Participating players are classified as level 1, 2 or 3, based on their level of ability. Level 1 players, although dealing with disabilities that make them rely on power wheelchairs, are able to stickhandle, reach for loose balls on the court, pass and shoot with some authority. Level 3 players, who deal with the most severe physical challenges but still have the capacity to safely operate their wheelchairs on the court, have their sticks attached to their wheelchairs. Level 2 players fall in a very wide median physical ability range between levels 1 and 3. 
 
Under the rules of the North American Powerhockey Association, teams may not have more than one level 1 player on the court at a given time and there must be at least one level 3 player at all times.There is broad discretion with the level 2 category. Everyone gets a chance to play.
 
:"There aren't a lot of line changes, unlike ice hockey, because you don't get tired operating a power wheelchair up and down the court. Teams in the tournament can be pretty strategic in terms of their level 2 personnel while still playing within the rules," Liam said.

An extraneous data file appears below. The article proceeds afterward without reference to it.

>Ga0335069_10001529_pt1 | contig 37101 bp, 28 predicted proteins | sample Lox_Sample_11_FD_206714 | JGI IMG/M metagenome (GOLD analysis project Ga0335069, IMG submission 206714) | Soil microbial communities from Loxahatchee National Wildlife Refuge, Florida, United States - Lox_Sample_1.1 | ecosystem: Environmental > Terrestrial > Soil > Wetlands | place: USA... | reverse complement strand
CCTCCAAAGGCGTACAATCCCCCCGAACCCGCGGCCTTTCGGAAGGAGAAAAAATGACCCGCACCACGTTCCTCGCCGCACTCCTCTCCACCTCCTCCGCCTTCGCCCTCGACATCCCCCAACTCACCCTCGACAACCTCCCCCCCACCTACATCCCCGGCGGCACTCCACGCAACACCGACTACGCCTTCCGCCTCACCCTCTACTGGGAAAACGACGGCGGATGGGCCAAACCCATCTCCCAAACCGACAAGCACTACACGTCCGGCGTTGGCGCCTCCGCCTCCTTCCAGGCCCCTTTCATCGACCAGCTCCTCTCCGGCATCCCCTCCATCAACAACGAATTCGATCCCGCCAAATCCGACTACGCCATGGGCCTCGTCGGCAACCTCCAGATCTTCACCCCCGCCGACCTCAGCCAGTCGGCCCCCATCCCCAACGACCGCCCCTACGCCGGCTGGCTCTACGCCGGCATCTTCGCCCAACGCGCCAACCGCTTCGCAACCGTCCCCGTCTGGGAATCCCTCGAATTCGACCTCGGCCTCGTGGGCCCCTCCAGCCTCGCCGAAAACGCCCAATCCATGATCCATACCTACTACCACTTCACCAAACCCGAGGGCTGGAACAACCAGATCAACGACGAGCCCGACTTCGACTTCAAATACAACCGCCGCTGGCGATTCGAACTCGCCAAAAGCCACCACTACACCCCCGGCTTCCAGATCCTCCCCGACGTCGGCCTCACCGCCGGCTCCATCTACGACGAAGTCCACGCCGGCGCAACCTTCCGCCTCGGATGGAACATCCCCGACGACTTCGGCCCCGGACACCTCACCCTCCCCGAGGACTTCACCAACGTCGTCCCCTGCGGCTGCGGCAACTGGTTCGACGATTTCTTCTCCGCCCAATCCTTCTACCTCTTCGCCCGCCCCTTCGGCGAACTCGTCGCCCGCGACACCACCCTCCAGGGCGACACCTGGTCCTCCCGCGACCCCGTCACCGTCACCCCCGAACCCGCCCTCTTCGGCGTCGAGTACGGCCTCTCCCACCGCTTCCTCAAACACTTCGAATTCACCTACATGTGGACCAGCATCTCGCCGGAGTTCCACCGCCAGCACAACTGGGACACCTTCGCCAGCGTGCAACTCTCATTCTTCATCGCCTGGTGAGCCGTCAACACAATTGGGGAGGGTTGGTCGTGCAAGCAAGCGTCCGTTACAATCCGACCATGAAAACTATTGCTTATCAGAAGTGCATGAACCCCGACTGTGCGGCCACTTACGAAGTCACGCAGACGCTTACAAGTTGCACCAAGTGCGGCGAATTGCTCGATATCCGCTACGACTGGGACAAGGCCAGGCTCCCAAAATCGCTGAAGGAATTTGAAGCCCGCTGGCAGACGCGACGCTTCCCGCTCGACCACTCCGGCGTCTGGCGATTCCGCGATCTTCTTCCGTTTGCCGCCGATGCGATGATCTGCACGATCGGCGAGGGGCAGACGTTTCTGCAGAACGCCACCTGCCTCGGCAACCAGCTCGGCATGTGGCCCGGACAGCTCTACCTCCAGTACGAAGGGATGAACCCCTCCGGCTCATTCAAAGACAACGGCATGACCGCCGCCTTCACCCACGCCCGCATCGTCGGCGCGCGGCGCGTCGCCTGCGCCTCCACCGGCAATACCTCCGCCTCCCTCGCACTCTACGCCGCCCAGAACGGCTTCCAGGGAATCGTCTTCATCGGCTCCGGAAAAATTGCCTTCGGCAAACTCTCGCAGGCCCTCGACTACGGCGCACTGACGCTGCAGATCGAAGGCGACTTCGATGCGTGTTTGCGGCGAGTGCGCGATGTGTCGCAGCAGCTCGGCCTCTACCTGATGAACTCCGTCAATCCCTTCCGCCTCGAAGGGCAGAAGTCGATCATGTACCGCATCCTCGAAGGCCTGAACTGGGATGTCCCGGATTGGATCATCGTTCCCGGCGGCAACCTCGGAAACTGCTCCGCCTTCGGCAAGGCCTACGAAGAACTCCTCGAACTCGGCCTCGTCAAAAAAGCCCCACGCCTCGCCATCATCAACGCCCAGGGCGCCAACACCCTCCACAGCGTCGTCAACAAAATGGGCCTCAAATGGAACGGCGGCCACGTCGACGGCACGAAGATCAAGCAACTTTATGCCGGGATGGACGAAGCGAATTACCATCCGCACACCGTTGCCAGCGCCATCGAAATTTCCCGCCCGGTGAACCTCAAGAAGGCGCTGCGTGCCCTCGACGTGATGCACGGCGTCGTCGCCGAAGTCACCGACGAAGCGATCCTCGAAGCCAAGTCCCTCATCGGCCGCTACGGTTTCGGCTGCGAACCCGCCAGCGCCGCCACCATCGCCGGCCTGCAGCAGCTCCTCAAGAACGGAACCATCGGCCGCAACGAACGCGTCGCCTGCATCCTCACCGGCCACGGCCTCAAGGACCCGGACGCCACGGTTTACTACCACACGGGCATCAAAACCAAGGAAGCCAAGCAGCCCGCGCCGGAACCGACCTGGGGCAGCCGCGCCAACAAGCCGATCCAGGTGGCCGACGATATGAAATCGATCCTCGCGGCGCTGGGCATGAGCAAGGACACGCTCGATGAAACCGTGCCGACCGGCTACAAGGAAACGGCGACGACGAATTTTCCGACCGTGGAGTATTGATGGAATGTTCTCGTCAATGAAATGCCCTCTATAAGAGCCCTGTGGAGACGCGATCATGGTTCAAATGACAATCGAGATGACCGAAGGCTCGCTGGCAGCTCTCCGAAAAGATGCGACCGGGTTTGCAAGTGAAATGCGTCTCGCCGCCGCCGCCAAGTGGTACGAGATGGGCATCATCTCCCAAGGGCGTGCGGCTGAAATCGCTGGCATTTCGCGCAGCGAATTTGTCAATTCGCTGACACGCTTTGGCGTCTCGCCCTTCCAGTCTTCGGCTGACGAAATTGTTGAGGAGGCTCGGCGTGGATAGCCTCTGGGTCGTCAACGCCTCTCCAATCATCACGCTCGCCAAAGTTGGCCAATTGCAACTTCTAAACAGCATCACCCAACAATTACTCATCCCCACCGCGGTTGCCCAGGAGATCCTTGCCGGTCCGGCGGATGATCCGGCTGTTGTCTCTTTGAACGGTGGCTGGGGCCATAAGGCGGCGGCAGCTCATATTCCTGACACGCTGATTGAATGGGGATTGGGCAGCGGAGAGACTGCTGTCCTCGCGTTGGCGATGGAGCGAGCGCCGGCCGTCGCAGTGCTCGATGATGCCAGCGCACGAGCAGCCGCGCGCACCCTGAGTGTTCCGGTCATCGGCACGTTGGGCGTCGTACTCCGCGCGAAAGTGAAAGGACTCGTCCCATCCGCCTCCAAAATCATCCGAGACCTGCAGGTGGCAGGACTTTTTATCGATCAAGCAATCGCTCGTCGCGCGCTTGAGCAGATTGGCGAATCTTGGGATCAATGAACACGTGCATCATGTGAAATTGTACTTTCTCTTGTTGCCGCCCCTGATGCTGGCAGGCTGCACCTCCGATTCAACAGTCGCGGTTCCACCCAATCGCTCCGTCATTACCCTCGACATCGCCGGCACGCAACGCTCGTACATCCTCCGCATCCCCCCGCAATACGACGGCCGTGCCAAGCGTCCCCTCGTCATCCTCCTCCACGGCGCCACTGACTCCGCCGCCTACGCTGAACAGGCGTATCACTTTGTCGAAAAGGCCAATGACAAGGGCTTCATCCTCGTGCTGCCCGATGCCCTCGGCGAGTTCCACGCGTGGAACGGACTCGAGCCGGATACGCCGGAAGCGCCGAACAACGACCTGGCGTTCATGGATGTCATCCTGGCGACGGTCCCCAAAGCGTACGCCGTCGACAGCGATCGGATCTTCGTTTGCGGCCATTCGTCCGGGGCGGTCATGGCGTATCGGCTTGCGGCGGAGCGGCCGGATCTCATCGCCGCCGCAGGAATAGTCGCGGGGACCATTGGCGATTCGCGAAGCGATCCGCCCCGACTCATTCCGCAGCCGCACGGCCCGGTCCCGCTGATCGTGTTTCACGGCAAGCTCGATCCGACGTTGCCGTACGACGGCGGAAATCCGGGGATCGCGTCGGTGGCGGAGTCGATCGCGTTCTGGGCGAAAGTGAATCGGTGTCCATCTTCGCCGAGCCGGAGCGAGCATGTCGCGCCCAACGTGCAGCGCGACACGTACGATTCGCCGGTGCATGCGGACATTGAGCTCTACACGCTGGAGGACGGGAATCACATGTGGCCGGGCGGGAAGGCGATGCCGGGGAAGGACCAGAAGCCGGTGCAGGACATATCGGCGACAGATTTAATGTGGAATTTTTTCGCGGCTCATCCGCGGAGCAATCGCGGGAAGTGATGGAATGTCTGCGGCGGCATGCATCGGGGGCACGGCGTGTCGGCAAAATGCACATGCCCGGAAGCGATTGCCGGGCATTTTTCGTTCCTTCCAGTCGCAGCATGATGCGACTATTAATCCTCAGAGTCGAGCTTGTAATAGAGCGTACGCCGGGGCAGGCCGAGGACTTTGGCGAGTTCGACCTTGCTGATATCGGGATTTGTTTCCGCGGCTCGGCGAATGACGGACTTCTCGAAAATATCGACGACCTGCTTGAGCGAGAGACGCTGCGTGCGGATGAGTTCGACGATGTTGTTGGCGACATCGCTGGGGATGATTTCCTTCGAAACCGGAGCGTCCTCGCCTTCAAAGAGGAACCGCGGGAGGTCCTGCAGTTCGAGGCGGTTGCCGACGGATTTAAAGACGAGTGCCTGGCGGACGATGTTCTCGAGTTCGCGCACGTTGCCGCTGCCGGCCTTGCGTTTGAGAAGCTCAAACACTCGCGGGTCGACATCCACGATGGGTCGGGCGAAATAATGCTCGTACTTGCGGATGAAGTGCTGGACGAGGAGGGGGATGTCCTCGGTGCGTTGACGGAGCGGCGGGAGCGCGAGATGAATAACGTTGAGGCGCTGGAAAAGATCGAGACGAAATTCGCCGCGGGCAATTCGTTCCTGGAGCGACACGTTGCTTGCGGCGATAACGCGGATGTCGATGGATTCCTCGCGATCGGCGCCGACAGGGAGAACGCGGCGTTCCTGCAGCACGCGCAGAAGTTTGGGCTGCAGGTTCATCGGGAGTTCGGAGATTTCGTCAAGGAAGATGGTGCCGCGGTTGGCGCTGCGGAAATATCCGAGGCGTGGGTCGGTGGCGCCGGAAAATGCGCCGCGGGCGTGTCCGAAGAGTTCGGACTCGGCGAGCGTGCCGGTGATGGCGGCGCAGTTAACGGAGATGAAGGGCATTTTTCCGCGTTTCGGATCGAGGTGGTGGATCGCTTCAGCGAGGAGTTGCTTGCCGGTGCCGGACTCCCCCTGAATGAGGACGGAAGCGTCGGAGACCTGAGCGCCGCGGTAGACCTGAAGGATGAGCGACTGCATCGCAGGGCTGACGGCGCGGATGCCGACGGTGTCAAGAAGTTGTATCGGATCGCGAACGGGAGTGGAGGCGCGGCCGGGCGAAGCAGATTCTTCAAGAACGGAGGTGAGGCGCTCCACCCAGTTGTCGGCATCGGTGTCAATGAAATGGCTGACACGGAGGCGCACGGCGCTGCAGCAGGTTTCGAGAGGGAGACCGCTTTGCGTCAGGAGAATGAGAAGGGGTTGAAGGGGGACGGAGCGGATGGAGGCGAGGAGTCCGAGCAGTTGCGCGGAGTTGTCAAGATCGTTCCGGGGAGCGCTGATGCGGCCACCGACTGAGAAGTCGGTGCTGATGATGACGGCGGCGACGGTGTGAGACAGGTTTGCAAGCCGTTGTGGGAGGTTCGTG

Over the last year in particular, the Philadelphia Flyers Power Play has forged a close bond with the Flyers Alumni Association. Alumni members have been very supportive of the team, and the PowerPlay have played several exhibition games against the Flyers Alumni Team. Before the playoffs, Flyers Alumni Association president Brad Marsh presented a $2,500 check to the Power Play to help the team offset some of its expenses for the Powerhockey Cup tournament.
 
"The Flyers Alumni have been wonderful," said Susan Lee-Miller. "First of all, our players are excited see these guys who played pro hockey in the NHL. But, more than that, the Alumni guys have taken a personal interest in our team and players, which is a dream come true for Liam and his teammates. We're very grateful."
 
Marsh said that the real inspirational figures are the Flyers PowerPlay players and families.
 
"Honestly, it's the least we can do. They are great people, tremendous families. We have fun with the exhibition games and spending time with them is a pleasure. Our donation hopefully helped out a little bit with the expenses. The main benefit, I hope, is that the Flyers PowerPlay know that the Flyers Alumni are rooting them on. They are part of the Flyers family, too. It's not just a name," Marsh said.